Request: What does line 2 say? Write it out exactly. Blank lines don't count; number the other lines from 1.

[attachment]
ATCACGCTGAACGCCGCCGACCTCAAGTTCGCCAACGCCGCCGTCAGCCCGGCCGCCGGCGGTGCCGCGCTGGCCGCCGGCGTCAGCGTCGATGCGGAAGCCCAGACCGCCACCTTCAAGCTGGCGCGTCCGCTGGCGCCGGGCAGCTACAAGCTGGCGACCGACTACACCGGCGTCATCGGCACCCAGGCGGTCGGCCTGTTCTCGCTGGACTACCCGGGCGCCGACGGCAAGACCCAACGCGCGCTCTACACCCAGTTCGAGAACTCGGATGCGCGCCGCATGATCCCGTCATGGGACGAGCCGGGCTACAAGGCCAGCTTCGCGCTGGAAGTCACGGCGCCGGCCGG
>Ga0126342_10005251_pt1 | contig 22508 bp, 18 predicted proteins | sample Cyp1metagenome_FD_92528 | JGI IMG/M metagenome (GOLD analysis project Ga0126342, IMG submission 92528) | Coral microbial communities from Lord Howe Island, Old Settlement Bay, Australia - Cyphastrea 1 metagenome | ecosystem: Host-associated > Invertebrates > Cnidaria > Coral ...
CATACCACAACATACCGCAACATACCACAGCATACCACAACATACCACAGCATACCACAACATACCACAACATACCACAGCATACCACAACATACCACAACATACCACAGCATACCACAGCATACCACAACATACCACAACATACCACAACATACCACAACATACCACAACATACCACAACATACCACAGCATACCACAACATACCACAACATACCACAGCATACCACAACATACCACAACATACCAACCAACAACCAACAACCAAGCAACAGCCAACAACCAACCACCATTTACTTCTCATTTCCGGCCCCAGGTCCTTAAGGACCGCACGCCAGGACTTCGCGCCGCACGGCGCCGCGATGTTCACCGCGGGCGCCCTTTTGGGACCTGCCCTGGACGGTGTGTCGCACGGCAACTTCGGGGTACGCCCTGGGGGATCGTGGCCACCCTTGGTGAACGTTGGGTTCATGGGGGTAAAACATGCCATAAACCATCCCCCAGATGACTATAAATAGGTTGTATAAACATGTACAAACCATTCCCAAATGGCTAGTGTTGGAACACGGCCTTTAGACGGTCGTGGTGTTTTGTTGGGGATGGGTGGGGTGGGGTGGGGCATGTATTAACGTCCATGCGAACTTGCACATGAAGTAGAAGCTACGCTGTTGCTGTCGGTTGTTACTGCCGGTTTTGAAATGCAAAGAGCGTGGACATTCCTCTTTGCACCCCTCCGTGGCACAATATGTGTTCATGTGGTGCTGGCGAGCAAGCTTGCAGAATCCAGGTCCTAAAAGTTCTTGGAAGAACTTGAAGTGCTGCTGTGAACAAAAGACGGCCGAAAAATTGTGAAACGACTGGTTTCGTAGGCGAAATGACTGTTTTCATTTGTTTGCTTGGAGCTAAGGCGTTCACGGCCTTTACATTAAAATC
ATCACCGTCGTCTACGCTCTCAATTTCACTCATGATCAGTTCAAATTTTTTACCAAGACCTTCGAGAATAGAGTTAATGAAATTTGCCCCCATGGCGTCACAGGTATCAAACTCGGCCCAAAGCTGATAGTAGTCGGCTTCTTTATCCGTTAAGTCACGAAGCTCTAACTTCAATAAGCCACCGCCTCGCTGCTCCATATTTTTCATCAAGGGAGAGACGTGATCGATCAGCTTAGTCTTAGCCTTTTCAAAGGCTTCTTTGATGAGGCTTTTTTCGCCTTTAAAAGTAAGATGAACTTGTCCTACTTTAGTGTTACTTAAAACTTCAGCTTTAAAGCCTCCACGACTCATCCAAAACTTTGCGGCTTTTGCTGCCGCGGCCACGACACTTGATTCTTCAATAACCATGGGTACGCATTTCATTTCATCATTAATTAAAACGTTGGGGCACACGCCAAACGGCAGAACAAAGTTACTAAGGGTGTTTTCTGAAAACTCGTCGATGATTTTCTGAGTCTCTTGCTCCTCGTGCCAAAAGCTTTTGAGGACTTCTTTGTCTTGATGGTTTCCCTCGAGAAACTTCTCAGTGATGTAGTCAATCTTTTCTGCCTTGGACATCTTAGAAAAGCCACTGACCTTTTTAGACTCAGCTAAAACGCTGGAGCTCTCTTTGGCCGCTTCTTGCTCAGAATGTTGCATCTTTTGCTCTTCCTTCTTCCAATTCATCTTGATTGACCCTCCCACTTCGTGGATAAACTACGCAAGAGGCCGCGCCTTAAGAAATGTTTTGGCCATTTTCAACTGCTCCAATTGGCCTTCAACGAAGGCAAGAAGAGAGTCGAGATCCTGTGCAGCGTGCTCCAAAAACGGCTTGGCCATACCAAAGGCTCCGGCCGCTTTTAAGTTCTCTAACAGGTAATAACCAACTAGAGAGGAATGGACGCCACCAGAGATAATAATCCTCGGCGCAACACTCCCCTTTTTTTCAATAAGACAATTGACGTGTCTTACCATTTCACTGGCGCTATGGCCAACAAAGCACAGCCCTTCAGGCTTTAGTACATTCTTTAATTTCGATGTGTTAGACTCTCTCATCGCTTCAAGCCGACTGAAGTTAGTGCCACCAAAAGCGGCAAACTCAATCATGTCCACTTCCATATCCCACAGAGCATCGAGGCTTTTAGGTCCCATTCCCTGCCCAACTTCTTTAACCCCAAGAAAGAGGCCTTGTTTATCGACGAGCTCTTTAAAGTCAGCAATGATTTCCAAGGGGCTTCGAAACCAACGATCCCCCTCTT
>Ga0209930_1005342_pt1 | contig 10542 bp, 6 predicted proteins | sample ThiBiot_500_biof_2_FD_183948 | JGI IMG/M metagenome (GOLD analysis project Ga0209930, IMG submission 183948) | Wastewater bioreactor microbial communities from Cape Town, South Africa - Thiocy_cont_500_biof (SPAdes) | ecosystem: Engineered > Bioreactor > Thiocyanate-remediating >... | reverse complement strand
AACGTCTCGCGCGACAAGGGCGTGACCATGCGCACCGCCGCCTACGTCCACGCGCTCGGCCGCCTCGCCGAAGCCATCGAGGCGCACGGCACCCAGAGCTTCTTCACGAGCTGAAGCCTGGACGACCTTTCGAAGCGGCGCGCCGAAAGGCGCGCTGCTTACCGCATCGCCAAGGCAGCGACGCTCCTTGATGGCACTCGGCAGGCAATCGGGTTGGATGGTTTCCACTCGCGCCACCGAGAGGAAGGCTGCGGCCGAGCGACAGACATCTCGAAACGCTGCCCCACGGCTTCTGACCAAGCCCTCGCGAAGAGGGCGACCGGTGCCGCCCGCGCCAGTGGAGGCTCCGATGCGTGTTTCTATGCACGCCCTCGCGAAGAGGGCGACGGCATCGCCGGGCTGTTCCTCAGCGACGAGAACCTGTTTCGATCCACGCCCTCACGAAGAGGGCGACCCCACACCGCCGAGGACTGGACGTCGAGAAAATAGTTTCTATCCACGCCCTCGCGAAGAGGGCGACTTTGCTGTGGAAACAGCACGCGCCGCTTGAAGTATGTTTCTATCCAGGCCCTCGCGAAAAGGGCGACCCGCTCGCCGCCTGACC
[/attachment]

>Ga0126342_10005251_pt1 | contig 22508 bp, 18 predicted proteins | sample Cyp1metagenome_FD_92528 | JGI IMG/M metagenome (GOLD analysis project Ga0126342, IMG submission 92528) | Coral microbial communities from Lord Howe Island, Old Settlement Bay, Australia - Cyphastrea 1 metagenome | ecosystem: Host-associated > Invertebrates > Cnidaria > Coral ...